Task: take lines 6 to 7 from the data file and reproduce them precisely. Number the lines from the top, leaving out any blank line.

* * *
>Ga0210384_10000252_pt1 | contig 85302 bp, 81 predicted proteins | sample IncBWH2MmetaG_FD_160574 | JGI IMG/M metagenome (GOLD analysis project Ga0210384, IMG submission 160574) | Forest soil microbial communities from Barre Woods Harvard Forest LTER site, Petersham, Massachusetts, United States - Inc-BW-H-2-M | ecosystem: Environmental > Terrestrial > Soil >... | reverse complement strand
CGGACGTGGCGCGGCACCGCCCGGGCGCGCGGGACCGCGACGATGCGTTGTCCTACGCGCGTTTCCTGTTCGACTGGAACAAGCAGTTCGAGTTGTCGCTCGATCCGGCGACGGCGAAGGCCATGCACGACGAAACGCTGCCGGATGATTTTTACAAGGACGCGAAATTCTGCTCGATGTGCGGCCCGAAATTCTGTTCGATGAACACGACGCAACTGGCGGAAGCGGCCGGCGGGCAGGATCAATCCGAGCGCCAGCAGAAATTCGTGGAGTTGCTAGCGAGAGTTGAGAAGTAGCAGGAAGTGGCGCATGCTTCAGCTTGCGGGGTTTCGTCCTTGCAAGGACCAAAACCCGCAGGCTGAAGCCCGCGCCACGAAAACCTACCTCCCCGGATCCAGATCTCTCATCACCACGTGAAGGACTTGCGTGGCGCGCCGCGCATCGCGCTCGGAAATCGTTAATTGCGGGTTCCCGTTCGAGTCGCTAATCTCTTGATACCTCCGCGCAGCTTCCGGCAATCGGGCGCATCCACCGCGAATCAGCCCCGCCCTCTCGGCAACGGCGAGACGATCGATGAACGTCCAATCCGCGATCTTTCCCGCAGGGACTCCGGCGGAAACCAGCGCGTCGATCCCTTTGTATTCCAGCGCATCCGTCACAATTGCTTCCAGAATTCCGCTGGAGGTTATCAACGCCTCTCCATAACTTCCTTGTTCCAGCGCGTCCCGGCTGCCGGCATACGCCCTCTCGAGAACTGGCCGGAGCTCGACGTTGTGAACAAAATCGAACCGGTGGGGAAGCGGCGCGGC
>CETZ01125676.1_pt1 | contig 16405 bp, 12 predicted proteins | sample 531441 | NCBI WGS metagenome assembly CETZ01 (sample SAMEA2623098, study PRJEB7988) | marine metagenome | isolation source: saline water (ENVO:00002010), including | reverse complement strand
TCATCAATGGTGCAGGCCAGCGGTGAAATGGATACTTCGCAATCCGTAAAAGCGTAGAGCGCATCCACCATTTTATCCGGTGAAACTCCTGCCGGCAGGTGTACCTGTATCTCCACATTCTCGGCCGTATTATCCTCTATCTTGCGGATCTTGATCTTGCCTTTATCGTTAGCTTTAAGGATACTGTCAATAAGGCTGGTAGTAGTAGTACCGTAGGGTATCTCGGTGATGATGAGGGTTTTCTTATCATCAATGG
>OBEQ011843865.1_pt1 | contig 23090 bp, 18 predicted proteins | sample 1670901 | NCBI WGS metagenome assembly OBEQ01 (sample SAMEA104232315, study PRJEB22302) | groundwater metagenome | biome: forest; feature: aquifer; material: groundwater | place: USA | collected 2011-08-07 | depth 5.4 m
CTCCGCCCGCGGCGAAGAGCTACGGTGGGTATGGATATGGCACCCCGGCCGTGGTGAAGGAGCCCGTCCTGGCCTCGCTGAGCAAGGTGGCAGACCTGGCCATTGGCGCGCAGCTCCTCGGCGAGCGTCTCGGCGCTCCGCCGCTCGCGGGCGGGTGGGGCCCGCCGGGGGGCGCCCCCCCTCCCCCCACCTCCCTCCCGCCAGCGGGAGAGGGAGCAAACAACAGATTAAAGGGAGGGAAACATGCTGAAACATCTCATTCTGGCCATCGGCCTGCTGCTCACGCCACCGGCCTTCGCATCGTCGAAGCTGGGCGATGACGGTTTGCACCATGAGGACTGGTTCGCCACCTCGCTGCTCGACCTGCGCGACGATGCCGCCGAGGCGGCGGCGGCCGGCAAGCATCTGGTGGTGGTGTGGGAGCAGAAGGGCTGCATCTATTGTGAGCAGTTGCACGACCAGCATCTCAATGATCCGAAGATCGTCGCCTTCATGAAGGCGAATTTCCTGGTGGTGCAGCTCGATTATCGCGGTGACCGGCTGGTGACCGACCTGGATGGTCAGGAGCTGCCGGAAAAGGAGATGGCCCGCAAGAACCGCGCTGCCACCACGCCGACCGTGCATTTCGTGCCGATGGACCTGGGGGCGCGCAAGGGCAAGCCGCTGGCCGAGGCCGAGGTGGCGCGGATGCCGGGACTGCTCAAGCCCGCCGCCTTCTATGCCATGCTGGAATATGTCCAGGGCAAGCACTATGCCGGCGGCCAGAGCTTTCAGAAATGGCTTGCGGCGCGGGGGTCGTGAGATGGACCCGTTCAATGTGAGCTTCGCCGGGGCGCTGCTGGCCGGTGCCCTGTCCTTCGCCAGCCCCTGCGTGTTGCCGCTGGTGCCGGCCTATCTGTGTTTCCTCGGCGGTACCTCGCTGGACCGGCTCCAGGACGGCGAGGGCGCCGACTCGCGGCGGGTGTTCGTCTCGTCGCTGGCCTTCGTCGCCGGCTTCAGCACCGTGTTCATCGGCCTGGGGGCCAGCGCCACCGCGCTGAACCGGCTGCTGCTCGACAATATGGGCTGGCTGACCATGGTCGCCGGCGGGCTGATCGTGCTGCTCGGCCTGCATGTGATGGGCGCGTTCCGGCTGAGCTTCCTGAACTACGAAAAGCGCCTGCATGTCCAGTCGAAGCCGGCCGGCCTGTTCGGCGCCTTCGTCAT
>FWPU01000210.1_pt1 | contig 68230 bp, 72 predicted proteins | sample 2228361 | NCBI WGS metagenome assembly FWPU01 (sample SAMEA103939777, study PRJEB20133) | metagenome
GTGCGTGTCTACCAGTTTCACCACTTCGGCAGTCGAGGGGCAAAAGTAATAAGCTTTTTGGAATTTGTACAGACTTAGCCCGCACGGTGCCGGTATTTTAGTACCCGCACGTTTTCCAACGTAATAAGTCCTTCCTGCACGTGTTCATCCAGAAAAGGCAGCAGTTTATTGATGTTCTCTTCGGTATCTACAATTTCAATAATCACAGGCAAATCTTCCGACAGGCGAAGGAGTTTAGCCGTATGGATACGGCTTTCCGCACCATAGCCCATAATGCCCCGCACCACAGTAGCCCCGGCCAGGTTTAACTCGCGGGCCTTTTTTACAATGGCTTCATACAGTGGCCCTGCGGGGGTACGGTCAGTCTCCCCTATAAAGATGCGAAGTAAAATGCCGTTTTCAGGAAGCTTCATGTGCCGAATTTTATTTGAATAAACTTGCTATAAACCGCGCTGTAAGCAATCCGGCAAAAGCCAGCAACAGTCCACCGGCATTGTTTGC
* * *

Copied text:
CTCCGCCCGCGGCGAAGAGCTACGGTGGGTATGGATATGGCACCCCGGCCGTGGTGAAGGAGCCCGTCCTGGCCTCGCTGAGCAAGGTGGCAGACCTGGCCATTGGCGCGCAGCTCCTCGGCGAGCGTCTCGGCGCTCCGCCGCTCGCGGGCGGGTGGGGCCCGCCGGGGGGCGCCCCCCCTCCCCCCACCTCCCTCCCGCCAGCGGGAGAGGGAGCAAACAACAGATTAAAGGGAGGGAAACATGCTGAAACATCTCATTCTGGCCATCGGCCTGCTGCTCACGCCACCGGCCTTCGCATCGTCGAAGCTGGGCGATGACGGTTTGCACCATGAGGACTGGTTCGCCACCTCGCTGCTCGACCTGCGCGACGATGCCGCCGAGGCGGCGGCGGCCGGCAAGCATCTGGTGGTGGTGTGGGAGCAGAAGGGCTGCATCTATTGTGAGCAGTTGCACGACCAGCATCTCAATGATCCGAAGATCGTCGCCTTCATGAAGGCGAATTTCCTGGTGGTGCAGCTCGATTATCGCGGTGACCGGCTGGTGACCGACCTGGATGGTCAGGAGCTGCCGGAAAAGGAGATGGCCCGCAAGAACCGCGCTGCCACCACGCCGACCGTGCATTTCGTGCCGATGGACCTGGGGGCGCGCAAGGGCAAGCCGCTGGCCGAGGCCGAGGTGGCGCGGATGCCGGGACTGCTCAAGCCCGCCGCCTTCTATGCCATGCTGGAATATGTCCAGGGCAAGCACTATGCCGGCGGCCAGAGCTTTCAGAAATGGCTTGCGGCGCGGGGGTCGTGAGATGGACCCGTTCAATGTGAGCTTCGCCGGGGCGCTGCTGGCCGGTGCCCTGTCCTTCGCCAGCCCCTGCGTGTTGCCGCTGGTGCCGGCCTATCTGTGTTTCCTCGGCGGTACCTCGCTGGACCGGCTCCAGGACGGCGAGGGCGCCGACTCGCGGCGGGTGTTCGTCTCGTCGCTGGCCTTCGTCGCCGGCTTCAGCACCGTGTTCATCGGCCTGGGGGCCAGCGCCACCGCGCTGAACCGGCTGCTGCTCGACAATATGGGCTGGCTGACCATGGTCGCCGGCGGGCTGATCGTGCTGCTCGGCCTGCATGTGATGGGCGCGTTCCGGCTGAGCTTCCTGAACTACGAAAAGCGCCTGCATGTCCAGTCGAAGCCGGCCGGCCTGTTCGGCGCCTTCGTCAT
>FWPU01000210.1_pt1 | contig 68230 bp, 72 predicted proteins | sample 2228361 | NCBI WGS metagenome assembly FWPU01 (sample SAMEA103939777, study PRJEB20133) | metagenome